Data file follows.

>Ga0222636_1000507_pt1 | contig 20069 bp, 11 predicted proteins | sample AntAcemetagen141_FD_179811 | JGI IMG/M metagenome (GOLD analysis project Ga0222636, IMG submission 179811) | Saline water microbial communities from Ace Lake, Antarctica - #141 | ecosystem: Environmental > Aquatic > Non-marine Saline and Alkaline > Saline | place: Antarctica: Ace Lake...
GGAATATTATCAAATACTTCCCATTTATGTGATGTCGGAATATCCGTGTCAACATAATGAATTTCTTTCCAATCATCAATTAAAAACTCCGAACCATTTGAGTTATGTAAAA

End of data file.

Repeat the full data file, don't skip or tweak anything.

>Ga0222636_1000507_pt1 | contig 20069 bp, 11 predicted proteins | sample AntAcemetagen141_FD_179811 | JGI IMG/M metagenome (GOLD analysis project Ga0222636, IMG submission 179811) | Saline water microbial communities from Ace Lake, Antarctica - #141 | ecosystem: Environmental > Aquatic > Non-marine Saline and Alkaline > Saline | place: Antarctica: Ace Lake...
GGAATATTATCAAATACTTCCCATTTATGTGATGTCGGAATATCCGTGTCAACATAATGAATTTCTTTCCAATCATCAATTAAAAACTCCGAACCATTTGAGTTATGTAAAA